arts

Dance company represents cultures through choreography



By Tyler Mohr

The IU African American Dance Company is multicultural, said Iris Rosa, the group’s director.

The company focuses on black diaspora and the human condition through serious and formal pieces.

“We are not a hip-hop dance class,” Rosa said. “We address various stories. It is fun, but it also requires a lot of work.”

The African American Dance Company held auditions for A100: African American Dance Company on Tuesday at the Neal-Marshall Education Center.

“We generally choose 15 to 20 students ranging from freshman to graduate 
students,” Rosa said.

Rosa has been the director of the African American Dance Company for 41 years.

During her time, she has incorporated many different forms of dance, including original choreography of modern, jazz, African and Latin American dance styles, according to the African American Dance 
Company website.

“I bring people’s experiences together,” Rosa said.

The auditions were an application for the course that will take place during the fall semester from 3:30 p.m. to 6:30 p.m. on 
Tuesdays and Thursdays, according to the website.

“I am looking for students who are invested in the dance company and what we do,” Rosa said.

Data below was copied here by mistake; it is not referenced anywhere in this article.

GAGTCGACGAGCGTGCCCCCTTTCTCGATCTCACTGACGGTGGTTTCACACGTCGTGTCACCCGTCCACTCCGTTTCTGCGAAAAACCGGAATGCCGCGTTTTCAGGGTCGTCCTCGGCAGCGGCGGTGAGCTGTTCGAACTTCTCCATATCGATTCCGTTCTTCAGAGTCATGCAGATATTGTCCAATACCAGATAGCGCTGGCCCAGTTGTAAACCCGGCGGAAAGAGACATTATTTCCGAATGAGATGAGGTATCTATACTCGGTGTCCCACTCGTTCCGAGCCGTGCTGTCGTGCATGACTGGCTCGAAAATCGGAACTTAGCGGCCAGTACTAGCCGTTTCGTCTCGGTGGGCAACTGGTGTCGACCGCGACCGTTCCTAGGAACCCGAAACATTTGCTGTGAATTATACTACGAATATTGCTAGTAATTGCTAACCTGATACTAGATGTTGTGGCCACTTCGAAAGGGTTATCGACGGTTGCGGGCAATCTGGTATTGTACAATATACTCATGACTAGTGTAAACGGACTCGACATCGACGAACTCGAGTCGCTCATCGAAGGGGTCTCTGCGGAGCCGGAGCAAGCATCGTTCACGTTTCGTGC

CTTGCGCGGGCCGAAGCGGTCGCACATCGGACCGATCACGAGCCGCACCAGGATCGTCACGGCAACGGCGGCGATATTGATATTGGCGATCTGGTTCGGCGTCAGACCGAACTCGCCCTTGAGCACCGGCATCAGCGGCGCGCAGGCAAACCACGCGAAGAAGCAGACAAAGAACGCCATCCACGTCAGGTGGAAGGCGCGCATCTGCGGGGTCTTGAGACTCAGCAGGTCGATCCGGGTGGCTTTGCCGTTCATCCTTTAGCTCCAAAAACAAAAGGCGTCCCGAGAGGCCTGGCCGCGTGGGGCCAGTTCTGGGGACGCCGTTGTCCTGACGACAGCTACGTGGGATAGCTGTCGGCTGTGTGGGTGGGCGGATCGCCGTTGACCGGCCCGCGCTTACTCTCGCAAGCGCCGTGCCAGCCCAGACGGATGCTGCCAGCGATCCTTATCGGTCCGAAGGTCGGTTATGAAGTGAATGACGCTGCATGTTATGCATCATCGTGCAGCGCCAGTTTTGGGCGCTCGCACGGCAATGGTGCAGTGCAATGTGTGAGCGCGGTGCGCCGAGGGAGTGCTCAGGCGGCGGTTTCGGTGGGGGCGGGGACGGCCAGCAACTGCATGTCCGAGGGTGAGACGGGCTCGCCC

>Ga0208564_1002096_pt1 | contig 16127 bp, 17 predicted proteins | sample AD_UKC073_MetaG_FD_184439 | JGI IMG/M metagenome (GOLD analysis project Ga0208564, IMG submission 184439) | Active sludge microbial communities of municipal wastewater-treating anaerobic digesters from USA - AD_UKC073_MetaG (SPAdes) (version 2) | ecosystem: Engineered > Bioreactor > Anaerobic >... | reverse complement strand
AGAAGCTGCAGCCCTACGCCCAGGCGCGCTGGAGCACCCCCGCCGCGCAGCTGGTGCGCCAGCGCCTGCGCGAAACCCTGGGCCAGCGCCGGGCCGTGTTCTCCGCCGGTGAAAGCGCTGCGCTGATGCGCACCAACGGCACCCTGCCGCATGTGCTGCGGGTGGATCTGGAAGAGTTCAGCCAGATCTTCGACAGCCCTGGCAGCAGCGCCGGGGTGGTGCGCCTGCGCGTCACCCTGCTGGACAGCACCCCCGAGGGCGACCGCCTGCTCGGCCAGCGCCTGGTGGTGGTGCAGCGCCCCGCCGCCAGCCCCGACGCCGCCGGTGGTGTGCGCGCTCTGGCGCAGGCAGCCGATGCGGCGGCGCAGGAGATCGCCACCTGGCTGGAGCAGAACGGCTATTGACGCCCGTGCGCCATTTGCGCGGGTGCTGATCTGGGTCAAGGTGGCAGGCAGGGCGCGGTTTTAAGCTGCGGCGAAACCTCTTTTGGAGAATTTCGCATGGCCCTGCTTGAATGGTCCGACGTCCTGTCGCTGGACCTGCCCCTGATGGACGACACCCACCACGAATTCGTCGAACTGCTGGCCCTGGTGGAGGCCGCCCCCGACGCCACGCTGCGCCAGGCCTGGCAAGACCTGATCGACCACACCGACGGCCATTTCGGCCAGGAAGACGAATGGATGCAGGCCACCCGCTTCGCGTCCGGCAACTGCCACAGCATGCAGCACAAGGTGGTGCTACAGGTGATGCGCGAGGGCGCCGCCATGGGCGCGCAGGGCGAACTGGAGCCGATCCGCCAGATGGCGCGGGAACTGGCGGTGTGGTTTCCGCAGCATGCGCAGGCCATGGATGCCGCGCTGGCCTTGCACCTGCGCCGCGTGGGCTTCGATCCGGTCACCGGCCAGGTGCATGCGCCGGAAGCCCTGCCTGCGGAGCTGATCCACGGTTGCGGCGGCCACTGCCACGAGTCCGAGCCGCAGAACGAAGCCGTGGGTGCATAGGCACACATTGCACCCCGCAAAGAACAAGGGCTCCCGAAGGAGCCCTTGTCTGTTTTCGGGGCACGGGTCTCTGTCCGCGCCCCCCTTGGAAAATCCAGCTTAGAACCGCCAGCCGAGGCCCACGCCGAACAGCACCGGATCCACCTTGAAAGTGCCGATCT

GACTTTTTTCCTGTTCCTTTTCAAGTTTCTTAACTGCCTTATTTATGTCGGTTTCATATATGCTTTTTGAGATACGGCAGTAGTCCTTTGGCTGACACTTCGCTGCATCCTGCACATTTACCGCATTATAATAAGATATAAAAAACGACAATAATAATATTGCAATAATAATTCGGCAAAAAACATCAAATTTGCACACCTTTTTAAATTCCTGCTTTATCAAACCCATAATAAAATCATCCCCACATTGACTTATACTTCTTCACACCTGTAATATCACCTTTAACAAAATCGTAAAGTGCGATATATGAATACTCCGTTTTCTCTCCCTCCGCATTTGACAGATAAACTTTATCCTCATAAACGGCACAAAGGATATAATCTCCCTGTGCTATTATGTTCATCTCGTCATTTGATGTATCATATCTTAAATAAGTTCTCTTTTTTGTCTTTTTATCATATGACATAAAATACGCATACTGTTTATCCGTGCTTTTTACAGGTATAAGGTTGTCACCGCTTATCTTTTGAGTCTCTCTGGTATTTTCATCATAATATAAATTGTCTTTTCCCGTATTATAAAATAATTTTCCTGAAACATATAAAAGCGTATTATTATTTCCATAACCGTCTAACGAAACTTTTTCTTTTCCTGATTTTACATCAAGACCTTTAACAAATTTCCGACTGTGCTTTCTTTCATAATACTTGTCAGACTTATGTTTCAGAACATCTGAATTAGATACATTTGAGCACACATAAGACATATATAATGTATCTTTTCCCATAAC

Senior Gloria Boyd auditioned for the company for the first time.

Boyd said she has been dancing for 10 years, and she prepared for the audition with a few practice dance routines and a lot of stretching.

“Dancing is beautiful, and I came here with a positive attitude and hopes to be selected for the course,” Boyd said.

Rosa said she expected students to bring their natural talents and said she did not want to give much advice for auditions for fear of reducing the students’ 
creativity.

The African American Dance Company is also involved in the Arts for Aids in Columbus, Indiana, Rosa said.

The company is planning to attend the Rex Nettleford Arts Conference in Kingston, Jamaica, this year, Rosa said.

Being a choreographer, Rosa said she has the ability to tell stories through dance that derive from black 
diaspora.

“Our stories describe black experiences both domestically and abroad,” Rosa said.

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